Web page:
The compositions of this invention preferably also contain an insulating agent. More preferably, the insulating agent should be honey or esters of isopropyl alcohol and saturated high molecular weight fatty acids such as myristic or palmitic acid, e.g., isopropyl myristate and isopropyl palmitate. The insulating agent should be present in the compositions of this invention in an amount of from about 1% to about 5% by weight of the composition.

The compositions of this invention are unexpectedly self-preserving and may not require a preservative. However, a preservative may be added to impart an additional guarantee against microbial growth. A preservative may be selected from preservatives known to those of skill in the art, including, but not limited to, one or more of the following: methylparaben, benzoic acid, sorbic acid, gallic acid, propylparaben or the like. The preservative may be present in the compositions of this invention in an amount from about 0.01% to about 0.75% by weight of the composition.

The compositions of this invention may also preferably contain an ester. More preferably, the ester is a fatty acid ester. Most preferably, the ester may include, but is not limited to: isopropyl stearate, isopropyl myristate, isopropyl palmitate, isopropyl laurate and the like. Most preferably, the ester is isopropyl myristate.

The compositions of this invention may contain one or more water-soluble cellulose-derived polymers, gums, chitosans or the like. Such polymers contribute to the viscosity and bioadhesiveness of the compositions of this invention. Preferably, such cellulose-derived polymers are hydroxyalkylcellulose polymers. More preferably, the hydroxyalkylcellulose polymer is hydroxypropylcellulose or Klucel®, available commercially from Hercules Incorporated, Wilmington, Del.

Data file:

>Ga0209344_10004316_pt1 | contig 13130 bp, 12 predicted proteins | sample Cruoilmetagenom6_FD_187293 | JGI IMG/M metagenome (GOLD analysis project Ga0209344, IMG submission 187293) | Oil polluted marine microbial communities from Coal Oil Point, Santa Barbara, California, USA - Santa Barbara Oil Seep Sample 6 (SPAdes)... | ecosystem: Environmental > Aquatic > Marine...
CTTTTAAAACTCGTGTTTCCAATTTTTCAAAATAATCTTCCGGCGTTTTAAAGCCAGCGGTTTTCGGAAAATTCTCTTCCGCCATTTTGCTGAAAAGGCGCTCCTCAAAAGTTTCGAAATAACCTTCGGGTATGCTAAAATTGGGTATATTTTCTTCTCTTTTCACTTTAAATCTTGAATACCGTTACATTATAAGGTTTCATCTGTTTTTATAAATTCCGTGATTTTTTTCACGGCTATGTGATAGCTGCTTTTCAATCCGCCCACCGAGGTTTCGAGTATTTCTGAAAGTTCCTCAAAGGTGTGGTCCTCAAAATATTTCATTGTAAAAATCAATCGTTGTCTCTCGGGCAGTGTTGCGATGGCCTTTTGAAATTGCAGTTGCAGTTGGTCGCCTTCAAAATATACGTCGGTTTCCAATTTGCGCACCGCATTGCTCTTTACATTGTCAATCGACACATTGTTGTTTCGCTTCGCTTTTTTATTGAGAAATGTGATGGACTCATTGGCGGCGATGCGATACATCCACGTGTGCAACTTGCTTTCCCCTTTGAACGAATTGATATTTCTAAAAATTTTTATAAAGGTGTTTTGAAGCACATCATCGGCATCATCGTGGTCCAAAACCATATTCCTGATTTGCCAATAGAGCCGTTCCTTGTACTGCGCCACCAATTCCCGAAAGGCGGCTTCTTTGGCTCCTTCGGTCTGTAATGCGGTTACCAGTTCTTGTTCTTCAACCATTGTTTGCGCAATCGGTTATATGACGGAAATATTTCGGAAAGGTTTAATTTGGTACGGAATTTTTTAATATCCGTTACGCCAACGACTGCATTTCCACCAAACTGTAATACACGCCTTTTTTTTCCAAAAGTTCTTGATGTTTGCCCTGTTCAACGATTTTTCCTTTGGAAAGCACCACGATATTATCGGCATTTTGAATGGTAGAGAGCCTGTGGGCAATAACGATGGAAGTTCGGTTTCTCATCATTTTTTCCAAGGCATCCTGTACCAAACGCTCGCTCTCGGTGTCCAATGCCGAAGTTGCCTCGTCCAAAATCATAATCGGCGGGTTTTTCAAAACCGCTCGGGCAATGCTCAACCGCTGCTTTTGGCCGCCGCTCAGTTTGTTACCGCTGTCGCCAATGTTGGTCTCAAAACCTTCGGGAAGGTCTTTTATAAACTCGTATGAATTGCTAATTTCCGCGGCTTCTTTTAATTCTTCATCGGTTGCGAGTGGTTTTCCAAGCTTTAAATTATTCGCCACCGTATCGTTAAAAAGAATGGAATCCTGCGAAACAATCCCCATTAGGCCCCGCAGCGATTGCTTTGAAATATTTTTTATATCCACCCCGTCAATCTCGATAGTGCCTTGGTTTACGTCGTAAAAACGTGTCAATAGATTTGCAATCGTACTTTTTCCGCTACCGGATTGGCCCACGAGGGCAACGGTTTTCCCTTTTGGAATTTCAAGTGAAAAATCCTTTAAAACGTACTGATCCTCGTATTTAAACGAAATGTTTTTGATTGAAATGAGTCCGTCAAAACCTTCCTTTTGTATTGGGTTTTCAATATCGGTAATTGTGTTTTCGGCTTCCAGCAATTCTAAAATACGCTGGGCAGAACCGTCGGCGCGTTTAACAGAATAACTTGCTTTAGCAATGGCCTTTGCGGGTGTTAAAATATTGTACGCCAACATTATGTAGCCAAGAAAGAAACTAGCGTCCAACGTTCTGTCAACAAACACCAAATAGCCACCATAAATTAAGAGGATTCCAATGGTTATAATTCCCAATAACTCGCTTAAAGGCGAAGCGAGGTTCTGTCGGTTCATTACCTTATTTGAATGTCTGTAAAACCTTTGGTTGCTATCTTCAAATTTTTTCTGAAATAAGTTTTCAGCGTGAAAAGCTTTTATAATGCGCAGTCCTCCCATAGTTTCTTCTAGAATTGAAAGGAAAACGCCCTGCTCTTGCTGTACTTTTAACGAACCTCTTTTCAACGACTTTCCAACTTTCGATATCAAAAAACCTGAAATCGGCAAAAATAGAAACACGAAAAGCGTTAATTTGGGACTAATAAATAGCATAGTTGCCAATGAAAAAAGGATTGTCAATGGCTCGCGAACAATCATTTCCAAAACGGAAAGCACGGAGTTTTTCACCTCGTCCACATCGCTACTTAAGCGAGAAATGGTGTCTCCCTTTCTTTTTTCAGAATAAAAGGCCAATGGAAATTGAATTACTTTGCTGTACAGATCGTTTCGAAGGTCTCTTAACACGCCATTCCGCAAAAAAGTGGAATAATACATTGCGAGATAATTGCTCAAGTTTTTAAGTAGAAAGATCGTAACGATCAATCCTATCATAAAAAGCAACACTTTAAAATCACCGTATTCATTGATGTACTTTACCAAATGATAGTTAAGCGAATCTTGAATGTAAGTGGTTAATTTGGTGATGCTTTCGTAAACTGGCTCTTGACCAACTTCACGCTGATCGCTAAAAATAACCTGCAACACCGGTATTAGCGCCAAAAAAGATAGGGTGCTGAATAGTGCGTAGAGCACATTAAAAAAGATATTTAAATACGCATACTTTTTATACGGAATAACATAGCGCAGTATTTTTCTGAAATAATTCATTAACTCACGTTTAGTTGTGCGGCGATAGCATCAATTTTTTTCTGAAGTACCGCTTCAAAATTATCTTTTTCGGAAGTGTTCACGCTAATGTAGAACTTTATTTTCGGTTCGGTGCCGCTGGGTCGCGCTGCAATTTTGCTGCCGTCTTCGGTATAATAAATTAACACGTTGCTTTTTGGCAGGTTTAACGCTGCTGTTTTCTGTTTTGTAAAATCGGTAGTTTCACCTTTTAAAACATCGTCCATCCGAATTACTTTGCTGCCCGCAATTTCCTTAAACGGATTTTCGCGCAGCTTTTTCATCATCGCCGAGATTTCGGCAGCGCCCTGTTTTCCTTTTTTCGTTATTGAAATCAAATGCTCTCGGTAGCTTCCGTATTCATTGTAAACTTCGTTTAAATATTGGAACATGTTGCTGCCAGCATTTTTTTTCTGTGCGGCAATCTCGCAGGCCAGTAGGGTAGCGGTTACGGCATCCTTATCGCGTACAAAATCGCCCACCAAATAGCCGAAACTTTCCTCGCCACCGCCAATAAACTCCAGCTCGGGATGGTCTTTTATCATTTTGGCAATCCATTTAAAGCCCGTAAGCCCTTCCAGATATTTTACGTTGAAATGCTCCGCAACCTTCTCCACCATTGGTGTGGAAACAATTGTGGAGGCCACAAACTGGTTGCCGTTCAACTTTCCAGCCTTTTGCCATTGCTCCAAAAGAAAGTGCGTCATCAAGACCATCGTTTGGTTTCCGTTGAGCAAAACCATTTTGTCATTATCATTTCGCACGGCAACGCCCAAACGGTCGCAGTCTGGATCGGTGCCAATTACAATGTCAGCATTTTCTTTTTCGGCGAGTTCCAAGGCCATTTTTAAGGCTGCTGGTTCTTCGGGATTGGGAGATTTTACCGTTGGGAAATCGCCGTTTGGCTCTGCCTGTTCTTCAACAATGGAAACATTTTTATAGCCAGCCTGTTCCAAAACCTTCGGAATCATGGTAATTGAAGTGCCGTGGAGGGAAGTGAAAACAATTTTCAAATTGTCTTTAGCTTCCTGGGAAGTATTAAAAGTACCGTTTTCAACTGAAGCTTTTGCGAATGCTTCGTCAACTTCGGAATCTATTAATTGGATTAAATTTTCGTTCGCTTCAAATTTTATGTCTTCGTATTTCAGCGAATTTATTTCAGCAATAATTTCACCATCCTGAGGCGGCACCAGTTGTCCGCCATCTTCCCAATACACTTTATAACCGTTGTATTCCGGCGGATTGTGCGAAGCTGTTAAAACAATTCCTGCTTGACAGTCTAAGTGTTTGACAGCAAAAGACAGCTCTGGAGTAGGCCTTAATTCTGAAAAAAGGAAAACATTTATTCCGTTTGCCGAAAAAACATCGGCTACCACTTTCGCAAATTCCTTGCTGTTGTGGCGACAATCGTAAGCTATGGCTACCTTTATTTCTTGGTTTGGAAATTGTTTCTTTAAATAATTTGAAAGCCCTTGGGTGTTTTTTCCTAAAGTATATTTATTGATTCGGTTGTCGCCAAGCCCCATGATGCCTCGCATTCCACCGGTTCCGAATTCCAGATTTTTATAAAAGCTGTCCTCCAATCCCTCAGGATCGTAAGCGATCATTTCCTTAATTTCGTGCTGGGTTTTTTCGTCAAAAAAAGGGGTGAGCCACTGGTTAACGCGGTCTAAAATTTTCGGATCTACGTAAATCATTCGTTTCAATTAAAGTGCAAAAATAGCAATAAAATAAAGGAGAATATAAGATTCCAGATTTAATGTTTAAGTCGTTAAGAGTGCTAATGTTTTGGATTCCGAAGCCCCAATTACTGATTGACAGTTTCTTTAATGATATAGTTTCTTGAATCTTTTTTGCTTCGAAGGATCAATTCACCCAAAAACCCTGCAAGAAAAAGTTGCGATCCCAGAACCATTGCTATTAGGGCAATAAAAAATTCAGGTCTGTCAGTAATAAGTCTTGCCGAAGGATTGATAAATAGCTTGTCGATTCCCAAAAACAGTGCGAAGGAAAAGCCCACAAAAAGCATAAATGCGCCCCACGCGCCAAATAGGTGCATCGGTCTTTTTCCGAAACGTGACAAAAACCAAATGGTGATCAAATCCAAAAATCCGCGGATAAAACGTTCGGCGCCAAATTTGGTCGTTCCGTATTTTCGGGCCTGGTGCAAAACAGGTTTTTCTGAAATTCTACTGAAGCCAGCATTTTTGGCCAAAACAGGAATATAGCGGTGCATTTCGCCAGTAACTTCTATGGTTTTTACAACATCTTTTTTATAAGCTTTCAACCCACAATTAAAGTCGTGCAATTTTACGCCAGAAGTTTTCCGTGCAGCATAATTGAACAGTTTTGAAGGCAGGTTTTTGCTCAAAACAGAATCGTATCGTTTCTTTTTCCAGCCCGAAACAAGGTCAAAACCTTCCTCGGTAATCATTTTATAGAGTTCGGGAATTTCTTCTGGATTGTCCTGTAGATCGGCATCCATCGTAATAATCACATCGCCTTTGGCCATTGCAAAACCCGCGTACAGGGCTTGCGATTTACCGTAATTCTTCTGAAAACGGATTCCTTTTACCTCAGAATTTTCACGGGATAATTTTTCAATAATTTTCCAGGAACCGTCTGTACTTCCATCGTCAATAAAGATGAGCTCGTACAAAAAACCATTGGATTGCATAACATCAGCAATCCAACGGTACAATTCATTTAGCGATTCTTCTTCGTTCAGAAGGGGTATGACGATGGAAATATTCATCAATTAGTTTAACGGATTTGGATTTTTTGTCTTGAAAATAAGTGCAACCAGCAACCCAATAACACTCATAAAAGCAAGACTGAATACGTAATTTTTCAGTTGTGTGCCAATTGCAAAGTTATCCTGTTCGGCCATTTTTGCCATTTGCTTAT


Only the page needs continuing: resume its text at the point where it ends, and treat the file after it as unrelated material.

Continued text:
The polyhydric alcohols used in the compositions of this invention are theorized to be useful as warming and heat-generating agents. Honey functions as an insulating agent, protecting the compositions from becoming too cold. The ester, preferably a fatty acid ester, functions as an emollient and lubricant. The cellulose polymer is useful as a viscosity building agent. The compositions of this invention are unique in that they lubricate, warm and soothe the tissues of the user, especially the oral and vaginal mucous membranes, without conveying a feeling of cold. Moreover, they are smooth and lubricating.

The compositions of this invention may be a liquid, a semi-solid, or a solid depending upon the particular intended use thereof. The compositions of this invention may also be formulated into soft or hard gelatin capsules, suppositories and impregnated into fabrics or polymers.